The "Take Care of Yourself" Candle

      In the pamphlet that the police trauma volunteer left with us there was a page in how to take care of yourself.  The first item on the list was light a candle.   Pretty simple.  I found a beautiful beeswax candle in my mom's stuff and brought it back to my house. Mom passed away a long week ago and the transformations are coming fast.

      My daughter and I attempted a little  'light the candle' ritual but we were tired and all we could come up with was "I love you" and then she went back to the tv and I sat in darkness with the candle for awhile.   Take care of myself?  How does that happen now?

   I am still dealing with stuff.  I resent it all at times and at other times I am fascinated by every little thing we find.  Stuff can get in the way of spirit unless you embrace that spirit is inside stuff.  The core of me is steady as the older I get the more I know who I am and just hold onto that.   I can take care of myself.  My mom wondered what would become of me after she died.  I wonder too.

       In the river of the feed I find floating around me the debris of lives lived and unlived, honored and defiled.  I will survive until I don't.  This next phase of my life seems no different than any other time.  I am me.  I like to think and wonder so any place I find myself is going to be interesting.  Even this limbo is a journey.  Moving, adapting and then to die.   That is what we do. 

How many teacups does a family heritage need?  The fifties were a time of tea parties and fancy dinners.  Some of the casserole dishes go back to my great grandmother.  Things need to be honored.  I have to take care of myself while I honor this stuff and some of it has to go.   We play..."stay or go" all the time.  Thank goodness for Goodwill and consignment stores and neighbors.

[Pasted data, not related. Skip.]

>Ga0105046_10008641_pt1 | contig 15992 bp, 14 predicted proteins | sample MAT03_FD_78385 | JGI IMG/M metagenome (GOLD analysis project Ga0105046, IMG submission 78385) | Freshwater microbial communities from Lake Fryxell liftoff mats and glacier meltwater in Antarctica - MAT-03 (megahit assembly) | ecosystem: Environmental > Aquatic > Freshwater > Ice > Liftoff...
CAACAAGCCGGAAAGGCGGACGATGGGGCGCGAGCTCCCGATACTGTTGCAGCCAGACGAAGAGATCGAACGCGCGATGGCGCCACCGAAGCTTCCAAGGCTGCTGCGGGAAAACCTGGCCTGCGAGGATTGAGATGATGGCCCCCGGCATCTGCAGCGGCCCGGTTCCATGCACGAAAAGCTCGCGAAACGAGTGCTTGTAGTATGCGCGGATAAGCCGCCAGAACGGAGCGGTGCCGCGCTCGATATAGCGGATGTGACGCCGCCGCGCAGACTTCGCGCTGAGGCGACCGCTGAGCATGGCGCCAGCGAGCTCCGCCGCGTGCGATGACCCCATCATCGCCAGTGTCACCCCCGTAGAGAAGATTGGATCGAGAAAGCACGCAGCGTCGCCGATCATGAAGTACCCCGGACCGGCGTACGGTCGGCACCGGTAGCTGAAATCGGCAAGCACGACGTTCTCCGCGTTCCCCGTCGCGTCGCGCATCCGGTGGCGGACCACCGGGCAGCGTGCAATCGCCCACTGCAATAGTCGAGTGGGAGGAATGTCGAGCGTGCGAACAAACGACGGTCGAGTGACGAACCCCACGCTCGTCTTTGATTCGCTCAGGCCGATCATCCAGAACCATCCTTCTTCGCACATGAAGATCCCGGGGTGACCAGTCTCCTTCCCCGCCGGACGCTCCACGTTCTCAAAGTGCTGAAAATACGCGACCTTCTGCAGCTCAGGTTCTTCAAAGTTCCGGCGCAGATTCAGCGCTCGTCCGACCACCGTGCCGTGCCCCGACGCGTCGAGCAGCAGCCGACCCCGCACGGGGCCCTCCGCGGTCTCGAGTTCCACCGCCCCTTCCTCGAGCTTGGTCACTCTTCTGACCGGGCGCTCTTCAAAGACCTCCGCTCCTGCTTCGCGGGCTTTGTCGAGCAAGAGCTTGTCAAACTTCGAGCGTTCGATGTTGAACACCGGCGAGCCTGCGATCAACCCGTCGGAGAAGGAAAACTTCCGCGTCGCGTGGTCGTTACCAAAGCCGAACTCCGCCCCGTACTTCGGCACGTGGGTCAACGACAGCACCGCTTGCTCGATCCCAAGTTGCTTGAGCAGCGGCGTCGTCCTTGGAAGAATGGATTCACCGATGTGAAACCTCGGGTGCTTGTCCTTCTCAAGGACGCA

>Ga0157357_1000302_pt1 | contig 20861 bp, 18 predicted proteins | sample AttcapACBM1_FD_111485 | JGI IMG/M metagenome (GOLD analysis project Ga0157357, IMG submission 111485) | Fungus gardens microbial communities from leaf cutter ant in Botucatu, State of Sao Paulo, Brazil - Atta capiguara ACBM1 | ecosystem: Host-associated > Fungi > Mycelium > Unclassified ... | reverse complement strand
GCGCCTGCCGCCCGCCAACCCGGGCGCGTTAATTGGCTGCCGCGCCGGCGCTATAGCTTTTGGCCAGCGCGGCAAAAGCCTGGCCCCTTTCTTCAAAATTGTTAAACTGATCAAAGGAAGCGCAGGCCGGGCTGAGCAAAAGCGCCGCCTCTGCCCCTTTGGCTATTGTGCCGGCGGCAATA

I accepted an offer on her house today and the movers will come this next week.  I take time to rest and we are going swimming in the community pool at mom's today.  Time to relax is precious.  People annoy me still but I try to be kind to all the ones that reach out to us.  So many are needy.  So many have sad stories to share.  I listen and wonder why they don't take care of themselves better.   So many self destruct. 

   These are the guns mom didn't shoot herself with because it would have been a mess for me to clean up.  She didn't want to be a burden and she wasn't and isn't.  But I am tired of her stuff.  My things are important too and I don't have any guns.  I guess I will bury these in the moving containers for the move to Hawaii and I learned I need to register them three days after I get them there as Hawaii has strict gun laws.  Fine with me.  They are family.  I hope I never need them to take care of myself. 

Views: 192

Comment by Phyllis on March 29, 2015 at 12:15pm

I have had my mom and my grandparents die, but Dad has always stepped in and taken over, throwing away stuff that I would have kept. I am proud of how you have taken care of everything. Hawaii will be fascinating seen through your eyes.

Comment by koshersalaami on March 29, 2015 at 12:35pm

Candles are good.